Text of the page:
The wooden shed sits prominently in a green, open field that doubles as a production space. Before I get up from the table, Milli says, “When we see someone going to the toilet, it is like Christmas for us”. And that’s exactly where I’m headed. I open the door, lock it behind me and sit down. It doesn’t feel very Christmassy, but this mundane act of going to the toilet is, quite literally, what Sanivation runs on.
Most of us are aware that humanity is littering the Earth. Plastic bags from the supermarket, straws from iced coffees, spoilt milk in the fridge, or unused cables and phones gathering dust in a forgotten corner: these types of waste are an everyday reality. And they contribute to the climate-change crisis in a major way.
From my experience, this holds true in Kenya. Waste is a big problem there. Issues with waste collection, management and reduction are impossible to ignore on the streets of Nairobi. Plastic bottles and chocolate wrappers are strewn all over the place. But there is another type of waste that presents a problem for future sustainability: human waste. And the truth is, most of us don’t think about what happens after we flush.
Our species is growing. Global population is set to rise dramatically over the coming years, especially in Asia and Africa. According to the book Factfulness, Africa will host an additional one billion humans by 2040, effectively doubling its population. Suffice it to say, that means a lot more human waste. Though we don’t perceive it as an issue in Denmark, it definitely is in other parts of the world.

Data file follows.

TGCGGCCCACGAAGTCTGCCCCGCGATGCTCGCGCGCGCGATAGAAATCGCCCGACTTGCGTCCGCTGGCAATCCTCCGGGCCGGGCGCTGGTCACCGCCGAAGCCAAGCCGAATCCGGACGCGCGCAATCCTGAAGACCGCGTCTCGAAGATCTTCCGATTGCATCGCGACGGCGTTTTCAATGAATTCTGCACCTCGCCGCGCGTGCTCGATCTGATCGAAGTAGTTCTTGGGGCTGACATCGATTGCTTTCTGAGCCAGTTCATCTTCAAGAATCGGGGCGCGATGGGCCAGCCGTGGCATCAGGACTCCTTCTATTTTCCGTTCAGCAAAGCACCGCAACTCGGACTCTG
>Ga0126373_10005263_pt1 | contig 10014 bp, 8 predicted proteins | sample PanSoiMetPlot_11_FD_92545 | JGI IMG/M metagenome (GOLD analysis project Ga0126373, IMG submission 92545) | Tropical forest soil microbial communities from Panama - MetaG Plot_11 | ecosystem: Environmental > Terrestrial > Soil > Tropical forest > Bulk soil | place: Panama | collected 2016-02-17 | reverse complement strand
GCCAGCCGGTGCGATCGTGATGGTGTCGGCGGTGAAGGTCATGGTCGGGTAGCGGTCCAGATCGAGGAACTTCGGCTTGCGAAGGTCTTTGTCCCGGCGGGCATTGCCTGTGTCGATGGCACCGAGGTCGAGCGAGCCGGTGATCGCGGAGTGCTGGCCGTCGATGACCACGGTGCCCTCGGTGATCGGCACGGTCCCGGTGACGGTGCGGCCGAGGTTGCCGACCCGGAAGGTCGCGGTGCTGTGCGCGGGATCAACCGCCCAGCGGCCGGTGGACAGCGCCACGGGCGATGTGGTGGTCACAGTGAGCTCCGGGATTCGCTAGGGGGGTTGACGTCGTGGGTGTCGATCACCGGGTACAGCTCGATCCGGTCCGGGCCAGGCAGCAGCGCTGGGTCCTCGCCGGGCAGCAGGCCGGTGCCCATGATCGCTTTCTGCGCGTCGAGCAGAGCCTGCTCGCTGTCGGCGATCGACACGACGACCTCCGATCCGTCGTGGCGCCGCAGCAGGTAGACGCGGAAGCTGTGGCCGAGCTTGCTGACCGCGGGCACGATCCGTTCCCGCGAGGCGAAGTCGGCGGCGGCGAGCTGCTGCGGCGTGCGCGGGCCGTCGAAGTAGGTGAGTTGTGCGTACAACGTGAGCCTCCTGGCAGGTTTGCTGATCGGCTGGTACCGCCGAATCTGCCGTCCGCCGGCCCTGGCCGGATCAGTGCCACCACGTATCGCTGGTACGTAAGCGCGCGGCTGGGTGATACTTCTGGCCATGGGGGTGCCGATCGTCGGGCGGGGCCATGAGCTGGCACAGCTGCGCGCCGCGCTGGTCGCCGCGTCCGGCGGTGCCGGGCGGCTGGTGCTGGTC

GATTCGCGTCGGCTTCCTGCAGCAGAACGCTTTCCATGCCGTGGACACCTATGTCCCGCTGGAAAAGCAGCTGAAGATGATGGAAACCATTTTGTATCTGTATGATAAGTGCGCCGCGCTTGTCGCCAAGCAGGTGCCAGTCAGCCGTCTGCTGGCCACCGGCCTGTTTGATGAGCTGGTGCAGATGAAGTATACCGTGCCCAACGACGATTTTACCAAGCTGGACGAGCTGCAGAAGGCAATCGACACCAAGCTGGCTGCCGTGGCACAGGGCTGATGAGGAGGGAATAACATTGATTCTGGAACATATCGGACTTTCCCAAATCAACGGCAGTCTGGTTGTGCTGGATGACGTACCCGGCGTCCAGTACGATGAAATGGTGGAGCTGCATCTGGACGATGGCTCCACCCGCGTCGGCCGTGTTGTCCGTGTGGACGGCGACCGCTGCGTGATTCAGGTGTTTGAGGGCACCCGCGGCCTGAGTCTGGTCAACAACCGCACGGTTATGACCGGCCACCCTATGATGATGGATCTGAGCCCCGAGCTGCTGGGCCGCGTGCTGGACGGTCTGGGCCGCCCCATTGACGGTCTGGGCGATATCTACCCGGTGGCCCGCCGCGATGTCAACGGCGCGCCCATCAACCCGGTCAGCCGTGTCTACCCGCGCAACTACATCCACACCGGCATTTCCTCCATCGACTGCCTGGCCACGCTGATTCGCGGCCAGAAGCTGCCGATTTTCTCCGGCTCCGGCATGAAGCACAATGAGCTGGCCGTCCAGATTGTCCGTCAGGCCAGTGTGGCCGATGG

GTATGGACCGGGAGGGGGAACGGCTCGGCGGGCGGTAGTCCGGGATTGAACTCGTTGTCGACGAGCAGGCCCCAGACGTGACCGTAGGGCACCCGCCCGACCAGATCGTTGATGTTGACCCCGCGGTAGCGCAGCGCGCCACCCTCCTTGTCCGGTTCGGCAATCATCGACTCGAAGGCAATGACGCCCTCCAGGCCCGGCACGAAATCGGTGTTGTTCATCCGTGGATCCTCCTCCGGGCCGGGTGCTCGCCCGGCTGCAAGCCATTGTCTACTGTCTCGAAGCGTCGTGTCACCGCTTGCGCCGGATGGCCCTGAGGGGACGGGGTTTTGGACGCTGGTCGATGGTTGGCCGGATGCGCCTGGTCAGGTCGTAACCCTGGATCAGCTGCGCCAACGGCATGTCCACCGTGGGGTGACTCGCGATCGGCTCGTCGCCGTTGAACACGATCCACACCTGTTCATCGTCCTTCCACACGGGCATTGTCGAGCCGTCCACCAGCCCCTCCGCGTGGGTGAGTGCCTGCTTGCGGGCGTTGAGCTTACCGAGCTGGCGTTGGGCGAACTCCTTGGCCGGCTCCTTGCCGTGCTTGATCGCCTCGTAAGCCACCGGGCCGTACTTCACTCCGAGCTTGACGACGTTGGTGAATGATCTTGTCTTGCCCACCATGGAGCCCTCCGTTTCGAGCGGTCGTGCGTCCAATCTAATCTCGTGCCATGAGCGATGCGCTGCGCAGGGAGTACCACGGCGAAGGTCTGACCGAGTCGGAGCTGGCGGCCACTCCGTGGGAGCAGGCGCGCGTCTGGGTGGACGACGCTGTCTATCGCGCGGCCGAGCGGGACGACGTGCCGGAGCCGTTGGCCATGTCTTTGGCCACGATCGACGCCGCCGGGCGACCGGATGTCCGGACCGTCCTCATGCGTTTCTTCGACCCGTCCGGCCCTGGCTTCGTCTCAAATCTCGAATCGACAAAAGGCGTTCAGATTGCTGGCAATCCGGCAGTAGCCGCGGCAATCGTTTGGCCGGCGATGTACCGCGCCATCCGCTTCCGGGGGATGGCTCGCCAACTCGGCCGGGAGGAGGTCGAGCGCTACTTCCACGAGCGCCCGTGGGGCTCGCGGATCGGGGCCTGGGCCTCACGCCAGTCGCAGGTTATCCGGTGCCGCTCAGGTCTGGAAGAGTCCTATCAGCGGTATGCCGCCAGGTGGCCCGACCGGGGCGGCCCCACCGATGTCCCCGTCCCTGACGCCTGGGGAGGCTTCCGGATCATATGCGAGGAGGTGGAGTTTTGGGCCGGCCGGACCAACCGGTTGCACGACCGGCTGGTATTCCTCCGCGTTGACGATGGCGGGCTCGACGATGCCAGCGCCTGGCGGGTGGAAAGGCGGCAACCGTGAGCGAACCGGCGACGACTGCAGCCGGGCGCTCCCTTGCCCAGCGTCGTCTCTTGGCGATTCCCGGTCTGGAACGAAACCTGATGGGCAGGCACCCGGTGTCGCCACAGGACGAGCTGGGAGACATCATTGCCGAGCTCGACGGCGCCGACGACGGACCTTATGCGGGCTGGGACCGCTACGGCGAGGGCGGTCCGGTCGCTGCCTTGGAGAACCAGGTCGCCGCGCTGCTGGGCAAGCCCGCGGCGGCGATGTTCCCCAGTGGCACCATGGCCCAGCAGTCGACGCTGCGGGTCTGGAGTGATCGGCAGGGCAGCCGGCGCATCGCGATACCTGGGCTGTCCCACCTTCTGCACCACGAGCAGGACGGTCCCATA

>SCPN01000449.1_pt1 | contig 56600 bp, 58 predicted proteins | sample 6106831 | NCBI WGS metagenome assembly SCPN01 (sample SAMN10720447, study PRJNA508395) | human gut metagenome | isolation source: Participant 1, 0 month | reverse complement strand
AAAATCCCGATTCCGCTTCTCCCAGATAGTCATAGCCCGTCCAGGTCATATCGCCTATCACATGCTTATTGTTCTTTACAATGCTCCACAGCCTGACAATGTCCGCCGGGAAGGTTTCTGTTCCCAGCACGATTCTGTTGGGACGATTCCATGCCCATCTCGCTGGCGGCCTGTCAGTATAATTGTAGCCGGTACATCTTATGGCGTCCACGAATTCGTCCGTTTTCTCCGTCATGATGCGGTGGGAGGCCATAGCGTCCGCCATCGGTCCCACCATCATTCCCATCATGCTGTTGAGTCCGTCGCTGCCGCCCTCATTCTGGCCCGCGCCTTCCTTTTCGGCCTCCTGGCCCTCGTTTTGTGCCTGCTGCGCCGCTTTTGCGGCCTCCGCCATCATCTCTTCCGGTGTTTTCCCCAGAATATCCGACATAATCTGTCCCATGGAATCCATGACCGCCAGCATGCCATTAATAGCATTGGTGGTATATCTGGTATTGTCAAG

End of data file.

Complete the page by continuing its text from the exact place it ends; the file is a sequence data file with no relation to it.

A basic human need
One of the biggest refugee camps on Earth, Dadaab, is in Kenya. It is home to 211,701 registered refugees and asylum seekers. Basic human needs such as sanitation are barely met. Communal toilets are the only sanitary option provided. At night they hold certain dangers, such as sexual harassment, for women and children. As a result, many residents avoid using communal toilets, leading to unsanitary conditions.
In addition, Kenya lacks a national waste management system. Human waste is hardly ever collected from slums or refugee camps, and when it is, it’s often not treated safely. We don’t even need to talk about sanitary sewage systems: they barely exist.
A new solution